The Catholic Church, is officially "celebrating" the 500th anniversary of Martin Luther. Words from a century ago are still exceptionally relevant.
On June 27, 2016 Pope Francis, spoke about the 500th anniversary of Martin Luther’s revolt:
I think that the intentions of Martin Luther were not mistaken. He was a reformer. Perhaps some methods were not correct . . . There was corruption in the Church, there was worldliness, attachment to money, to power, and this he protested. Then he was intelligent and took some steps forward justifying, and because he did this. And today Lutherans and Catholics, Protestants, all of us agree on the doctrine of justification. On this point, which is very important, he did not err. He made a medicine for the Church, but then this medicine consolidated into a state of things, into a state of a discipline, into a way of believing, into a way of doing, into a liturgical way[.]”
Confronted with these papal statements (which are an insult to the Church), we may wonder what this “Reformer” was actually up to. Perhaps the best appraisal of Luther’s revolt is that given by the counter-revolutionary thinker Louis Veuillot (author of The Liberal Illusion, available from Angelus Press). A friend of Pius IX, Veuillot explains how Luther opened the way to Voltaire and Robespierre, one of the architects of the French Revolution.
In order to pervert man, it was sufficient to sever him from the divine element, i.e. to reduce it to its own power. Luther created a Christian who, in the presence of the Church, the depositary and interpreter of the divine Truth, proclaimed that his personal reason was queen.
“By proclaiming the right to free examination, by subjecting God’s reason to the sovereign reason of man, by giving each individual the faculty or, rather, by imposing the obligation to create his own religion within the limits of the Bible, Luther rejected the divine authority present on earth and, thereby, he gave rise to purely human religions.
“Luther strikes a blow at the root of the social state by shaking the stability of marriage, the basis of all Christian society. He strikes a blow at the root of the political state by removing powers and abolishing the hierarchy, which is the expansion of the Christian society. He strikes a blow at the root of the religious state by abolishing the exterior worship, which is the necessary expression of the interior worship and crown of the Christian society. This triple blow is struck in the name of liberty: for the liberty of the flesh (divorce), for the liberty of the soul, and for the pontificate of the princes and the rejection of the exterior worship. The Revolution offers us the regular and logical development of these three Protestant liberties. In the same way, as Luther had proclaimed the kings Pontiffs in the name of religious liberty, likewise, the Revolution proclaims the peoples king in the name of the political liberty of conscience.”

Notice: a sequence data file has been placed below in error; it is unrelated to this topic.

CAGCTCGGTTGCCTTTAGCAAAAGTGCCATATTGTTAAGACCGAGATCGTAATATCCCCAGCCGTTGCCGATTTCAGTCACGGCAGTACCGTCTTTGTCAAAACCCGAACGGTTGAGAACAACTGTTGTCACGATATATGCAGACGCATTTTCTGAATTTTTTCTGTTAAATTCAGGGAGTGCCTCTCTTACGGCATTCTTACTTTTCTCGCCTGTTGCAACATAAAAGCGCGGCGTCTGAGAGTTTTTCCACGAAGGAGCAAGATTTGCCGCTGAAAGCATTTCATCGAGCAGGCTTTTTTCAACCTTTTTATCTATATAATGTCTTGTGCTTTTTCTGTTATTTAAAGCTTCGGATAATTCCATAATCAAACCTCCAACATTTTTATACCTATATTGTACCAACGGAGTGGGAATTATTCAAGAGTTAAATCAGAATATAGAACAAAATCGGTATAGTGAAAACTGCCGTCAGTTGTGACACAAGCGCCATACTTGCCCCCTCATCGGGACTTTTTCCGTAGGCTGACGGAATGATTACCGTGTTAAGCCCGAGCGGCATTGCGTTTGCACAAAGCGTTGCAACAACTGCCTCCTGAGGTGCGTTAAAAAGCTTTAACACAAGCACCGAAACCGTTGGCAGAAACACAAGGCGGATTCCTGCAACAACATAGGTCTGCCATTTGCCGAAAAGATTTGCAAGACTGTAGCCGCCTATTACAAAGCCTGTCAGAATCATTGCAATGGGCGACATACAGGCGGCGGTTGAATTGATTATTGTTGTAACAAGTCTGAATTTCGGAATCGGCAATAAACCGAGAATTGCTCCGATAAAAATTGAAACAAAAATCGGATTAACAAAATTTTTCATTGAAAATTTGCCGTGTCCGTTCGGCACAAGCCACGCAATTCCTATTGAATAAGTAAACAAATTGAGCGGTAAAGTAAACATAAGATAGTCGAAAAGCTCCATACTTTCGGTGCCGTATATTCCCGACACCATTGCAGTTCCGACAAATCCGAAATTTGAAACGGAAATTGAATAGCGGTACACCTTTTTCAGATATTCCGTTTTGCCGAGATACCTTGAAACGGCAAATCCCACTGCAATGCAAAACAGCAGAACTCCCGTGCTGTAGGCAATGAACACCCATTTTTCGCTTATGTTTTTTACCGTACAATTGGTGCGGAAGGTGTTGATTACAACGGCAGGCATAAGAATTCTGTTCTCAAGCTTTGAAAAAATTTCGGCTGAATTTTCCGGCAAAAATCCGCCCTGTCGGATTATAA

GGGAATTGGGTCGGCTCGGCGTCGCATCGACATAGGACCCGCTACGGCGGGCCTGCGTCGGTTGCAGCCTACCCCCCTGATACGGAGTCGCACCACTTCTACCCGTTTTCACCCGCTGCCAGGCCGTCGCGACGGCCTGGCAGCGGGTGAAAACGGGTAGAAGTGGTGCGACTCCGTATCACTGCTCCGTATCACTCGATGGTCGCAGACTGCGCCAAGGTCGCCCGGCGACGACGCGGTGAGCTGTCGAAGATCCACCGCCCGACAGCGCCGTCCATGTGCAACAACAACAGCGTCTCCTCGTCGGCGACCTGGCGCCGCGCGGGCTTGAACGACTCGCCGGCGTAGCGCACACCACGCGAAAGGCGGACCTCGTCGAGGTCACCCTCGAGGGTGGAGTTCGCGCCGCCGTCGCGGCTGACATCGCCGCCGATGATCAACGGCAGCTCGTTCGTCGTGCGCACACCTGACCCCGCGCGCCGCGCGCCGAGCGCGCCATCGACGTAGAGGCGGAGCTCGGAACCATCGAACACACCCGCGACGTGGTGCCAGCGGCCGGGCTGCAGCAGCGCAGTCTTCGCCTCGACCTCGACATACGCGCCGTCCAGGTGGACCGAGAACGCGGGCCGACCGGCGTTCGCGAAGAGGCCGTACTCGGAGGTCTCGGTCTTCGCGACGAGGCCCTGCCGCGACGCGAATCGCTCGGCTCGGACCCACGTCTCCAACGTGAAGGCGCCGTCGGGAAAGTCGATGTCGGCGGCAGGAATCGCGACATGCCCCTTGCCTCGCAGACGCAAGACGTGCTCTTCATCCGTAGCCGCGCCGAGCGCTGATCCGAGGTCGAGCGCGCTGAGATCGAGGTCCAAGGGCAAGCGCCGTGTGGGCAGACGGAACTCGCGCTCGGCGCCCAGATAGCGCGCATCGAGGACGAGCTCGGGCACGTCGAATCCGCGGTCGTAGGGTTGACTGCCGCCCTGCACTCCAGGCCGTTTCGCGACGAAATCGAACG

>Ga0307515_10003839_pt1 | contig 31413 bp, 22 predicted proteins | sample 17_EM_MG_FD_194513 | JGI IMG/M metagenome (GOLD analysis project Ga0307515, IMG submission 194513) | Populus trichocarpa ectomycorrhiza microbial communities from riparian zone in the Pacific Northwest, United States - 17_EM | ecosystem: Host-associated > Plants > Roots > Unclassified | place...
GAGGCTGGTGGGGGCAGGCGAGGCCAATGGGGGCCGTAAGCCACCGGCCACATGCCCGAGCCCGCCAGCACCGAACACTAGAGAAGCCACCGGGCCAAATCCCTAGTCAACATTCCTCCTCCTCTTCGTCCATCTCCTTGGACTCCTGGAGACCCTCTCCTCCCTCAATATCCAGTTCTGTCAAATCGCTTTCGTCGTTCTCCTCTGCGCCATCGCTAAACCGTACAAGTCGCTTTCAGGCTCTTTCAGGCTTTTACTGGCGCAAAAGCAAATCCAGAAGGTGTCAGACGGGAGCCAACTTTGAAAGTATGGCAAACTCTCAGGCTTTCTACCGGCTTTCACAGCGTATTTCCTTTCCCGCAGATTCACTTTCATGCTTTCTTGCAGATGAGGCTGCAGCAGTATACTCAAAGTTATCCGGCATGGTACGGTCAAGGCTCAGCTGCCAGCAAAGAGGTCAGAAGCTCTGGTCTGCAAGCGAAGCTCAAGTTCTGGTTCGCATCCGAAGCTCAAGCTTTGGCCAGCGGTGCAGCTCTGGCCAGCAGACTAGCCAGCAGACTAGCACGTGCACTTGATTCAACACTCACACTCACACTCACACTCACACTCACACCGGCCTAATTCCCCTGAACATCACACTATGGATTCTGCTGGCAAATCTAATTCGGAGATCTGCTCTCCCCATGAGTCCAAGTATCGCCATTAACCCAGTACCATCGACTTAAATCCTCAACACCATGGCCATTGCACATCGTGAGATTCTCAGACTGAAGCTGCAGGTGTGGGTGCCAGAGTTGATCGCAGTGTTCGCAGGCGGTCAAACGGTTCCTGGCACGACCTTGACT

Luther used to say: “Mohammed rather than the Pope.” No wonder Veuillot lamented that Luther, investigated by the Inquisition and found guilty on multiple counts, was not also burnt at the stake by a pious prince eager to stifle the Protestant revolt. St. Teresa of Avila prayed much for the destruction of Protestantism throughout Christendom. Thus, through her prayers and the action of the Christian rulers, the Spanish Crown was spared the religious and civil wars which engulfed thousands of lives in 16th century Europe.
By her prayers and the intervention of the Blessed Virgin Mary, may the Church once again find leaders willing to speak out against the errors which originated with Martin Luther and work to bring those still ensnared by Protestant heresies into the bosom of the Catholic Church.